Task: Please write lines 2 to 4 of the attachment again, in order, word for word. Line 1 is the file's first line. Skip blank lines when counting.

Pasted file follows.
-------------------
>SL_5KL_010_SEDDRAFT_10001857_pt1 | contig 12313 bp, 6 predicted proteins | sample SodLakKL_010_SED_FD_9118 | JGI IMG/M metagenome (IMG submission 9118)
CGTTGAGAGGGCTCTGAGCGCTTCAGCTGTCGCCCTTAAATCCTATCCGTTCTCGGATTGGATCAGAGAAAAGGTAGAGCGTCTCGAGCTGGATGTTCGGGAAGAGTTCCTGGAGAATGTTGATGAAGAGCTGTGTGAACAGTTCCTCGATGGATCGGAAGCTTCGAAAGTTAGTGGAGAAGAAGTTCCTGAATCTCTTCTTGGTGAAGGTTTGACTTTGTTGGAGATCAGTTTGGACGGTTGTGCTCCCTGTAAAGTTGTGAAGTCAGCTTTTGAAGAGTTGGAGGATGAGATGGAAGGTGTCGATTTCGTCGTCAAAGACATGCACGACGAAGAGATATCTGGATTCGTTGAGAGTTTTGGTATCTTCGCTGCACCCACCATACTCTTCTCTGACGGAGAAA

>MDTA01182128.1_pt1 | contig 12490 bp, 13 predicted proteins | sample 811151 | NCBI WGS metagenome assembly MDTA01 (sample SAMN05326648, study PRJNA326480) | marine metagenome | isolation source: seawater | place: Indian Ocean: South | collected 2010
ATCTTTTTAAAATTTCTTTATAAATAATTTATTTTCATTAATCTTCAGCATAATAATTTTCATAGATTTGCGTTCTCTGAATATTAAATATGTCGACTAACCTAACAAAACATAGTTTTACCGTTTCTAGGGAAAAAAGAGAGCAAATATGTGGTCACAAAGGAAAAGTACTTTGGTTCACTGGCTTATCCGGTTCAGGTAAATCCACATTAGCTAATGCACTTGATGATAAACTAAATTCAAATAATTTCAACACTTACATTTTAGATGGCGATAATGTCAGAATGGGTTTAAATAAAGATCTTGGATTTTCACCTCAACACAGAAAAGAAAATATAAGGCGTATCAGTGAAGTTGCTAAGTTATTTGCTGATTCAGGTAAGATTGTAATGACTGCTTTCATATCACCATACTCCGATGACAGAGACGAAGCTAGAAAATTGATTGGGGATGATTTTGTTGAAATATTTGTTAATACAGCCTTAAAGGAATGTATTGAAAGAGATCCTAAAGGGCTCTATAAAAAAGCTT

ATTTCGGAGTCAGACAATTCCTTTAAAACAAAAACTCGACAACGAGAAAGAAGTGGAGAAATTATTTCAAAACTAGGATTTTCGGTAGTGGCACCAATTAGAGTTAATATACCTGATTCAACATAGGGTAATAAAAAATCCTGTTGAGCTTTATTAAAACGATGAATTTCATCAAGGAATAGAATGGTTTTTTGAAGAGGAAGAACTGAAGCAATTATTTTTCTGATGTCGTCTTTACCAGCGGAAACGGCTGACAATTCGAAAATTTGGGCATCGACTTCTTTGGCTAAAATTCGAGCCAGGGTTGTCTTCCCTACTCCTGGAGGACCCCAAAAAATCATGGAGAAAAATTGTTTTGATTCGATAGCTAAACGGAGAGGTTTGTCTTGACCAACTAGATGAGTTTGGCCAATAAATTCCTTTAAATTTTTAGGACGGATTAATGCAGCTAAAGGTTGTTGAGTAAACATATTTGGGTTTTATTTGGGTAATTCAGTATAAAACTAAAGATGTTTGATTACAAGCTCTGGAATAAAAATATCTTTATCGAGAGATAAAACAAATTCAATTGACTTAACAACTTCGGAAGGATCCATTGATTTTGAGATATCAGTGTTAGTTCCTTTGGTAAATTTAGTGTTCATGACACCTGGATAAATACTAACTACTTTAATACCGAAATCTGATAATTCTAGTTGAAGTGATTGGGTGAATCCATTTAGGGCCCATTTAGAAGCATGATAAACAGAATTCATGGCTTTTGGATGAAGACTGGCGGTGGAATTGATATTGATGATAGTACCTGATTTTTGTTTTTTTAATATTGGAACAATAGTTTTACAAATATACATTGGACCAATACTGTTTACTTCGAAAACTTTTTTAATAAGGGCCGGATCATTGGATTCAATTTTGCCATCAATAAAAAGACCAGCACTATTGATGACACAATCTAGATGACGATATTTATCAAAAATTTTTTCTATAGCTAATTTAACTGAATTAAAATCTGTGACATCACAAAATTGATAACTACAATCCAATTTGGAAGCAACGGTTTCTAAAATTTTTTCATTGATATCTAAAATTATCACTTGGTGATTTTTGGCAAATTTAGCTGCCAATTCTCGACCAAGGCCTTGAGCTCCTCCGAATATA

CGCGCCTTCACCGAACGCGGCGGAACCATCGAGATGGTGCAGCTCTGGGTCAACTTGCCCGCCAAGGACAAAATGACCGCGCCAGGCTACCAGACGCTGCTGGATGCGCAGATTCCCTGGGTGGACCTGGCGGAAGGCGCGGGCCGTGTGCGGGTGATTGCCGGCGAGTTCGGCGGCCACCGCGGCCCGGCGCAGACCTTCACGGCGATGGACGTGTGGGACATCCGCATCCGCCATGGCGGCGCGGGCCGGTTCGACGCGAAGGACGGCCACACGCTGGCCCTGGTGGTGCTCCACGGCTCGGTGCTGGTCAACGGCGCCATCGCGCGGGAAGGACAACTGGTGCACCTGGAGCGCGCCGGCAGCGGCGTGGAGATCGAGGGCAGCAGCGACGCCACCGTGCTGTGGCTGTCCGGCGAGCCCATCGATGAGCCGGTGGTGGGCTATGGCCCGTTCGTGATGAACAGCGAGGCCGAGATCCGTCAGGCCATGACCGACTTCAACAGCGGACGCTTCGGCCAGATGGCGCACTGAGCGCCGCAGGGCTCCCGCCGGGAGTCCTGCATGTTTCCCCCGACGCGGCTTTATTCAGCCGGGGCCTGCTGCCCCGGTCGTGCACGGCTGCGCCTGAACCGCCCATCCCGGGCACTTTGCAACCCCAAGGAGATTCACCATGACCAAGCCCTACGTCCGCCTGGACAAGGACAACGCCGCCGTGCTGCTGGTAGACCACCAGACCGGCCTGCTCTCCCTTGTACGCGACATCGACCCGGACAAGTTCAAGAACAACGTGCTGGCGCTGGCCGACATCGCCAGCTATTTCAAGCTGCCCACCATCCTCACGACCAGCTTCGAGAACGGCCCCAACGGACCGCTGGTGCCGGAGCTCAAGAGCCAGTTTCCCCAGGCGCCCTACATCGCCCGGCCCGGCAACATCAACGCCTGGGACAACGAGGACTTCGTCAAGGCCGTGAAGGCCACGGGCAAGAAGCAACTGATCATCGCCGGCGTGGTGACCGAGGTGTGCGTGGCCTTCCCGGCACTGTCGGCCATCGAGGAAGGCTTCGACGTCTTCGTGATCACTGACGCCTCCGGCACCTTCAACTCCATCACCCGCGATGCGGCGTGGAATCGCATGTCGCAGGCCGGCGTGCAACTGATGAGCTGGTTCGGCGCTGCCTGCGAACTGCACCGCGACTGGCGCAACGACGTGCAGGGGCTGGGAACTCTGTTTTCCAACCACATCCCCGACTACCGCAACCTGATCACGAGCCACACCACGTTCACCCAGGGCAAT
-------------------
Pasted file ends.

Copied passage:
CGTTGAGAGGGCTCTGAGCGCTTCAGCTGTCGCCCTTAAATCCTATCCGTTCTCGGATTGGATCAGAGAAAAGGTAGAGCGTCTCGAGCTGGATGTTCGGGAAGAGTTCCTGGAGAATGTTGATGAAGAGCTGTGTGAACAGTTCCTCGATGGATCGGAAGCTTCGAAAGTTAGTGGAGAAGAAGTTCCTGAATCTCTTCTTGGTGAAGGTTTGACTTTGTTGGAGATCAGTTTGGACGGTTGTGCTCCCTGTAAAGTTGTGAAGTCAGCTTTTGAAGAGTTGGAGGATGAGATGGAAGGTGTCGATTTCGTCGTCAAAGACATGCACGACGAAGAGATATCTGGATTCGTTGAGAGTTTTGGTATCTTCGCTGCACCCACCATACTCTTCTCTGACGGAGAAA

>MDTA01182128.1_pt1 | contig 12490 bp, 13 predicted proteins | sample 811151 | NCBI WGS metagenome assembly MDTA01 (sample SAMN05326648, study PRJNA326480) | marine metagenome | isolation source: seawater | place: Indian Ocean: South | collected 2010
ATCTTTTTAAAATTTCTTTATAAATAATTTATTTTCATTAATCTTCAGCATAATAATTTTCATAGATTTGCGTTCTCTGAATATTAAATATGTCGACTAACCTAACAAAACATAGTTTTACCGTTTCTAGGGAAAAAAGAGAGCAAATATGTGGTCACAAAGGAAAAGTACTTTGGTTCACTGGCTTATCCGGTTCAGGTAAATCCACATTAGCTAATGCACTTGATGATAAACTAAATTCAAATAATTTCAACACTTACATTTTAGATGGCGATAATGTCAGAATGGGTTTAAATAAAGATCTTGGATTTTCACCTCAACACAGAAAAGAAAATATAAGGCGTATCAGTGAAGTTGCTAAGTTATTTGCTGATTCAGGTAAGATTGTAATGACTGCTTTCATATCACCATACTCCGATGACAGAGACGAAGCTAGAAAATTGATTGGGGATGATTTTGTTGAAATATTTGTTAATACAGCCTTAAAGGAATGTATTGAAAGAGATCCTAAAGGGCTCTATAAAAAAGCTT